Israel said preparing for potential need to evacuate Ukrainian Jews in case of war

Representatives of various government offices reported to meet to discuss possibility that thousands will seek to immigrate to Israel if Russia invades

Immigrants from Ukraine arriving in Israel on February 25, 2019. (Noam Moshkowitz/Inernational Fellowship of Christians and Jews)
Illustrative: Immigrants from Ukraine arriving in Israel on February 25, 2019. (Noam Moshkowitz/Inernational Fellowship of Christians and Jews)

The Israeli government is preparing for the possibility that thousands of Ukrainian Jews will want to immigrate to Israel in the event of a Russian invasion of the country, according to a report Sunday night.

According to Haaretz, representatives of various government offices and groups met on Sunday to discuss such an eventuality, among them the Prime Minister’s Office, Foreign Minister, Defense Ministry, Diaspora Affairs Ministry and the Jewish Agency.

The report said some 75,000 people living in eastern Ukraine are believed eligible for Israeli citizenship.

It noted that Israel has long had plans for the mass evacuation of Jews from various countries should the need arise, and has updated those plans for Ukraine due to the rising tensions.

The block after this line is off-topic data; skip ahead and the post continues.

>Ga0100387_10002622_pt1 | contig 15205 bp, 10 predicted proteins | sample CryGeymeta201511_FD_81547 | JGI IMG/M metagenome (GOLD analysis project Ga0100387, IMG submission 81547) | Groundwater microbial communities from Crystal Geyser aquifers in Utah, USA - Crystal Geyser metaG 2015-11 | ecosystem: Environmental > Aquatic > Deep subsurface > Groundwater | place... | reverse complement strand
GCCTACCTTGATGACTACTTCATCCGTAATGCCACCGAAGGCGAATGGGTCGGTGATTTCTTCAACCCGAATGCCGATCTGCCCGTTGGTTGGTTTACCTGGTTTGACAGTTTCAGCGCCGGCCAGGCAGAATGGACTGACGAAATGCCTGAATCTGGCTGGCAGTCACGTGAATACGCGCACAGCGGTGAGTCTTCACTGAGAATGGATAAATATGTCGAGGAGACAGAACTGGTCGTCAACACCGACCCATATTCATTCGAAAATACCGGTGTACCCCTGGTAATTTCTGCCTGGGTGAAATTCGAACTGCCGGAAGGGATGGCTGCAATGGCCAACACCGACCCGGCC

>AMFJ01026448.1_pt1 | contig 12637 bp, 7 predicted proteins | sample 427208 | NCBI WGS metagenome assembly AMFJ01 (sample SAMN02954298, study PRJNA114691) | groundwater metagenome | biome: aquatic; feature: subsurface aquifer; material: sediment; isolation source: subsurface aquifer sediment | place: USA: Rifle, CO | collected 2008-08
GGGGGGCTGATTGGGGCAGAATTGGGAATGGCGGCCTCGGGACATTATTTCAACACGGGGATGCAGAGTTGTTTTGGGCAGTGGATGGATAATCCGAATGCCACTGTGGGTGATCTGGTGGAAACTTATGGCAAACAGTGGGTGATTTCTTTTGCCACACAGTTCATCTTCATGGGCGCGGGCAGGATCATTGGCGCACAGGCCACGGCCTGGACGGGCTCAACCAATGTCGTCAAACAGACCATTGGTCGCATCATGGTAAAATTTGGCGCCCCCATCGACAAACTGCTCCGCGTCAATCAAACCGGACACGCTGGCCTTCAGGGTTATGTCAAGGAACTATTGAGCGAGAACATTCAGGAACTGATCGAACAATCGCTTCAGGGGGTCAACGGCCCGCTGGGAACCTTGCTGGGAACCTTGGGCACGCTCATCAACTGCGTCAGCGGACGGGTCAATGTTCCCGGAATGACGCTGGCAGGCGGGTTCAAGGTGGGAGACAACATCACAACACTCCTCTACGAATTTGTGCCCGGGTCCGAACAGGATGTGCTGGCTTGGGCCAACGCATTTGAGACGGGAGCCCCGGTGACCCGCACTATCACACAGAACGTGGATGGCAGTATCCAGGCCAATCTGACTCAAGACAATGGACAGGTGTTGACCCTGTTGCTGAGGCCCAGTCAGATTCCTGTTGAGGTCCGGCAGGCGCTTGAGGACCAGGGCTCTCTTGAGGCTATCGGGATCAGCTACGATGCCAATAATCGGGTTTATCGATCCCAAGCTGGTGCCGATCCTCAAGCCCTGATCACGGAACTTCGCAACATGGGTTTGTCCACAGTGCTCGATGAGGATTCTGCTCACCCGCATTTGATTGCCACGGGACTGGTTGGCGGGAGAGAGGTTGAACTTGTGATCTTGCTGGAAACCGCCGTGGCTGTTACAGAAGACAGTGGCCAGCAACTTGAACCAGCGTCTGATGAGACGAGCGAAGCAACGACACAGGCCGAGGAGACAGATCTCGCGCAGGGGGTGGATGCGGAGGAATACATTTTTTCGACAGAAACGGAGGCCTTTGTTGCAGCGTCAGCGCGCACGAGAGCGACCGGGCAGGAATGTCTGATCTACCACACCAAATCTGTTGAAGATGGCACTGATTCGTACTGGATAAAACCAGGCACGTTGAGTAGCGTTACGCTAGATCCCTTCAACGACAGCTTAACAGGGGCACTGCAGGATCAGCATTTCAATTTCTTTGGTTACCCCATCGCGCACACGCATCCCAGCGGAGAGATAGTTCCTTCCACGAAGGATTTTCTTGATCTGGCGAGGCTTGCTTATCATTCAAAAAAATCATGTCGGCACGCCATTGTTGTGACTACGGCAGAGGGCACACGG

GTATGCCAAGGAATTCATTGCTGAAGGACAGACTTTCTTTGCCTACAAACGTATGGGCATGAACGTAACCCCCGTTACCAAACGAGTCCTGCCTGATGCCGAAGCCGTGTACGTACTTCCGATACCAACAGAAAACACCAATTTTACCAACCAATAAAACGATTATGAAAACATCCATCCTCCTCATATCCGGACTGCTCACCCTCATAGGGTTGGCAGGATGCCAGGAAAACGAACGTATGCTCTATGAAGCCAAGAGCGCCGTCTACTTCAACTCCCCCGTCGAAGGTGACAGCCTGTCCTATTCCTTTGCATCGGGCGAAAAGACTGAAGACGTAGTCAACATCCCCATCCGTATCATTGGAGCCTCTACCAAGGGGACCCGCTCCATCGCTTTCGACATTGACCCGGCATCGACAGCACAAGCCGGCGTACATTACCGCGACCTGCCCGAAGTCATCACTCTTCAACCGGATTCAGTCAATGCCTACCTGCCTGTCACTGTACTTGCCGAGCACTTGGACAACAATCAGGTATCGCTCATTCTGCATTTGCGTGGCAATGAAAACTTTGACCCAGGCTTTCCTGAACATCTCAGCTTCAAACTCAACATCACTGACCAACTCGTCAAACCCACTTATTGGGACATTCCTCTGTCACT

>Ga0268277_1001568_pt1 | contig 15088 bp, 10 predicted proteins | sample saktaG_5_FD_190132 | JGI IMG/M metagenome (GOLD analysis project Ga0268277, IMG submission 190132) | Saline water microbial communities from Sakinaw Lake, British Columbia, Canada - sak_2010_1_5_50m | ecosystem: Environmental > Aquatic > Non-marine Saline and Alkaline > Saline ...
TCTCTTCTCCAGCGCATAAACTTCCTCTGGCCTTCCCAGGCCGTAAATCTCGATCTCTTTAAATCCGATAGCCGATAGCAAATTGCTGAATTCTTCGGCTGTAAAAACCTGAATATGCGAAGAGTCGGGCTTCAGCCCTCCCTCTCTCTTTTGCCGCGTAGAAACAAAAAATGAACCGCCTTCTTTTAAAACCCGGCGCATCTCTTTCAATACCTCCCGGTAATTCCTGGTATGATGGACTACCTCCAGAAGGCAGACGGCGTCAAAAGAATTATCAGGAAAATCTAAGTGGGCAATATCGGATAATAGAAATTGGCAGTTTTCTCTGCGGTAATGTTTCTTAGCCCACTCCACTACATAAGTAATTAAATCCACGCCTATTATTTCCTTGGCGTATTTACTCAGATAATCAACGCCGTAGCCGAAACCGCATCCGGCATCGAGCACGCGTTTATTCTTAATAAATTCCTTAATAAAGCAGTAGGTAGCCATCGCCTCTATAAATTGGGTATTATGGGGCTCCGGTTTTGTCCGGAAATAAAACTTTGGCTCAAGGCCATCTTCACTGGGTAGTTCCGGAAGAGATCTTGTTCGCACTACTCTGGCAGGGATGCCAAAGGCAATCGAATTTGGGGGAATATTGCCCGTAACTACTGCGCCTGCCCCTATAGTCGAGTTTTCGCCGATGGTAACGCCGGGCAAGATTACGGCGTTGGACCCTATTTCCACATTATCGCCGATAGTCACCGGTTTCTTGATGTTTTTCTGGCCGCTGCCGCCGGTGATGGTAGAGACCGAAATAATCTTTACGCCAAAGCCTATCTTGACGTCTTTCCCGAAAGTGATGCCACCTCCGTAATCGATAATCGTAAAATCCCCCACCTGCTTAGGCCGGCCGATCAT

A Foreign Ministry official on Monday said Israel is not currently expecting a surge in immigration from Ukraine and also noted that the Jewish Agency handles such immigration issues. However, the official said the ministry was looking into issues relating to the estimated 10,000 Israeli nationals in Ukraine.

On Sunday the US State Department said Washington had ordered the families of its diplomats in the Ukrainian capital Kyiv to leave the country “due to the continued threat of Russian military action.”

Washington has also authorized the “voluntary” departure of its embassy employees and urged US citizens in the Eastern European country to “consider departing now using commercial or other privately available transportation options.”

The State Department announcement came amid tensions between Russia and the West over European security and concerns over a possible invasion by Moscow of Ukraine.